Skechers reports record sales and the stock has exploded to an all-time high

Skechers shares surged to a lifetime high on Thursday after the company reported a quarter that crushed expectations.

The company posted adjusted earnings per share of $US1.10, above the estimate of $US1, according to Bloomberg.

Revenues came in at $US767.9 million, well ahead of the forecast of $US703.2. million.

In afternoon trade on Thursday, shares of the company were up almost 13% to an all-time high of $US85.66.

In the earnings release, Skechers CEO Robert Greenberg said:

“Having just achieved a new annual sales record of $US2.4 billion in 2014, we expected the momentum to continue into 2015 … Our expanding product line and marketing focus is broadening our demographic reach, including Demi Lovato to tweens and teens as she supports our Skechers Sport line, to avid golfers as Matt Kuchar plays in Skechers GO Golf, and to tech savvy kids with Game Kicks, the shoe with a memory game built in.”

Shares rose by more than 12% to as high as $US86.49 a share.

Analysts are loving the company’s first quarter results. Here’s a roundup of what some of them are saying:

Wunderlich reiterated its “Buy” rating and price target at $US97, saying the company outperformed “despite industrywide headwinds including FX, unseasonable weather, and the West Coast port slowdown. The Skechers brand remains in high demand across all geographies and demographics, and opportunities to grow distribution and increase penetration around the globe remain plentiful.”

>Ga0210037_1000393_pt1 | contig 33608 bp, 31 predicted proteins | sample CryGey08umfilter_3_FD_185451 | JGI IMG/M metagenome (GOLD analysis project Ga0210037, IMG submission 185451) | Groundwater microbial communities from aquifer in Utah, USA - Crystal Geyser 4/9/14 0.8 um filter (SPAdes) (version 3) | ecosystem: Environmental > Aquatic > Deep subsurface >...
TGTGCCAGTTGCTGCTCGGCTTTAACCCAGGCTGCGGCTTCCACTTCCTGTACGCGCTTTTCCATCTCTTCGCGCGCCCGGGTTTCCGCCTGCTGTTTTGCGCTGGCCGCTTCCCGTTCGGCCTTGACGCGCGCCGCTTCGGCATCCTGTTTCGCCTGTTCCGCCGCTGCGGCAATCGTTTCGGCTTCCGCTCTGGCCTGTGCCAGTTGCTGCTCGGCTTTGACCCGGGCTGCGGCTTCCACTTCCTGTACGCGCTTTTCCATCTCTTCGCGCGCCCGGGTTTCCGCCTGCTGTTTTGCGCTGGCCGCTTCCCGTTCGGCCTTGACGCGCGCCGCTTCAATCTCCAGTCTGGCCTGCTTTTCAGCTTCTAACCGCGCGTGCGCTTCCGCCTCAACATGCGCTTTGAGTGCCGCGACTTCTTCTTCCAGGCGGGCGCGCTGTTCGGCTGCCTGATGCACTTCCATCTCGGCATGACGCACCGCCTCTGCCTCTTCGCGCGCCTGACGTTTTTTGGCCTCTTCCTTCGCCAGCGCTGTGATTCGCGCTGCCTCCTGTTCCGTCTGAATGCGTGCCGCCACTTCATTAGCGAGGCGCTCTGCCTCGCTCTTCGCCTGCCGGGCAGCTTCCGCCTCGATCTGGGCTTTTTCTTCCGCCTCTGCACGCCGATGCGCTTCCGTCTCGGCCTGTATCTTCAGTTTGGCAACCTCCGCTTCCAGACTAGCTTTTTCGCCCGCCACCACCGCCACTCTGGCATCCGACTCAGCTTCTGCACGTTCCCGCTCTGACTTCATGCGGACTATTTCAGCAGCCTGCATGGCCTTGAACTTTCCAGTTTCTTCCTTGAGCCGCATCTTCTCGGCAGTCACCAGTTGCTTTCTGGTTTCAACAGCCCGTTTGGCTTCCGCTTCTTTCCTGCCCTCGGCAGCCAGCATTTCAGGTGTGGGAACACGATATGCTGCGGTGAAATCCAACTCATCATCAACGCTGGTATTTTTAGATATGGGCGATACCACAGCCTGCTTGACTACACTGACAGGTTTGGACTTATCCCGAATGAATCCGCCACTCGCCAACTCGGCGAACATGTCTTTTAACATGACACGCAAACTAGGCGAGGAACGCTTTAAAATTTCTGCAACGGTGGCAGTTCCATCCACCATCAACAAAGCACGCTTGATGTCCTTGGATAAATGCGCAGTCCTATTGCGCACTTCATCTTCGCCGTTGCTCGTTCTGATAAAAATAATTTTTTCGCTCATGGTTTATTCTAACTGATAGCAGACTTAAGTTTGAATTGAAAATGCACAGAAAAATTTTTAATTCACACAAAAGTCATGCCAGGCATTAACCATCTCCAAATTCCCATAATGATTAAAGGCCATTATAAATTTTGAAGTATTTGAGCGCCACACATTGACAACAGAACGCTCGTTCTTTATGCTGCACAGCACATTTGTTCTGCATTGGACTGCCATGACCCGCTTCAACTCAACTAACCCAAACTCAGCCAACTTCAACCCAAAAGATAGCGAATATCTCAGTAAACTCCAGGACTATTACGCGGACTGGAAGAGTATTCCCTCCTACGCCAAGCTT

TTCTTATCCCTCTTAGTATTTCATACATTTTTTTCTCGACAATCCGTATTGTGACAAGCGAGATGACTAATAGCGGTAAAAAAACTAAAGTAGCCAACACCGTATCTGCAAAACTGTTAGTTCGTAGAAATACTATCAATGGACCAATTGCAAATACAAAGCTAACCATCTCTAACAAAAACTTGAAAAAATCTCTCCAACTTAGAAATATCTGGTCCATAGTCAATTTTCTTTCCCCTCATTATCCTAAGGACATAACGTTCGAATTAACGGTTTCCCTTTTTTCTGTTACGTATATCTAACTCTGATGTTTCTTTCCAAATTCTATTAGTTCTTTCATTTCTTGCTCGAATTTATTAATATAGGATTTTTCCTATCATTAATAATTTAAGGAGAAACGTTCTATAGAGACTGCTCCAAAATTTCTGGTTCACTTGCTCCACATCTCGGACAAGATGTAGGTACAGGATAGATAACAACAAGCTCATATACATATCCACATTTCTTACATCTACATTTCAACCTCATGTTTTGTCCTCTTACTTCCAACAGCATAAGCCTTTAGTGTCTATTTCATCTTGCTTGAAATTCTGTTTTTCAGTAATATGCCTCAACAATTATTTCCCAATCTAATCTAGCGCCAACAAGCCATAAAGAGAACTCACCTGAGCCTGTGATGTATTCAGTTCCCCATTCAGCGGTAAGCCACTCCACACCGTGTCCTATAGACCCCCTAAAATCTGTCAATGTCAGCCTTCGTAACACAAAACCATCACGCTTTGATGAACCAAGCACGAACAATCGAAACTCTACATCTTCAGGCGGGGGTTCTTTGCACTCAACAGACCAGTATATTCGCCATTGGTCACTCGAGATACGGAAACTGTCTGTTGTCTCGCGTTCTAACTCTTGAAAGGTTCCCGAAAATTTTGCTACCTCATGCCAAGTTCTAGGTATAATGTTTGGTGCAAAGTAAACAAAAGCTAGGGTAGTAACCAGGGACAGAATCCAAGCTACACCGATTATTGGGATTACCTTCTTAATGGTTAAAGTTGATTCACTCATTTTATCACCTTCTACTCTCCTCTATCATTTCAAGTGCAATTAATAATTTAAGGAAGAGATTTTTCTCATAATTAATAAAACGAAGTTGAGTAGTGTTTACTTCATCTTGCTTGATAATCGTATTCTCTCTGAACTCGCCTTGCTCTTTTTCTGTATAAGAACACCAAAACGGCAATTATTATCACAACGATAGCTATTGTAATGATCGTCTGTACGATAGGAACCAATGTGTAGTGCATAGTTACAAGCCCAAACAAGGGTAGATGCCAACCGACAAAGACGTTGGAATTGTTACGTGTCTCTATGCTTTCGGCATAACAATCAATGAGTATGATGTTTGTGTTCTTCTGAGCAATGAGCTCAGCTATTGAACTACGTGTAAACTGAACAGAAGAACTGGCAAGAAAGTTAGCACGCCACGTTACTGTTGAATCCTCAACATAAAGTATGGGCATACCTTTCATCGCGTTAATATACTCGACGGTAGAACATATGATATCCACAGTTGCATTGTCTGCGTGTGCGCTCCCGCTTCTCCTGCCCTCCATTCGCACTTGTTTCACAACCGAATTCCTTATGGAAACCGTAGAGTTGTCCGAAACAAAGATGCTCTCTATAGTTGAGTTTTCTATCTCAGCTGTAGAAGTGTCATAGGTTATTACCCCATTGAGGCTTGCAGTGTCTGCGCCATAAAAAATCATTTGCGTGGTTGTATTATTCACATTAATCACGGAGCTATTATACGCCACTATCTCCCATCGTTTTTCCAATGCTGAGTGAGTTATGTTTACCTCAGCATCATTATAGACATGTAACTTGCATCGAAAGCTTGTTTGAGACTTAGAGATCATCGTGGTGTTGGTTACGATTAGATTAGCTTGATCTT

B.Riley’s Jeff Van Sinderen was also impressed with the company’s results despite FX headwinds and the port slowdown. He upgraded the stock from “Neutral” to “Buy” with a $US92 price target, writing that it’s one of the few companies in the footwear space experiencing strong growth.

BB&T’s Scott Krasik upgraded Skechers to “Buy”and raised the stock price target to $US94 a share from $US62. “This backdrop suggests the current cycle will likely last longer than we previously thought and the broad demand for products indicates to us that the end of the cycle (whenever that happens) will be less severe than in past ‘more faddish’ cycles.”

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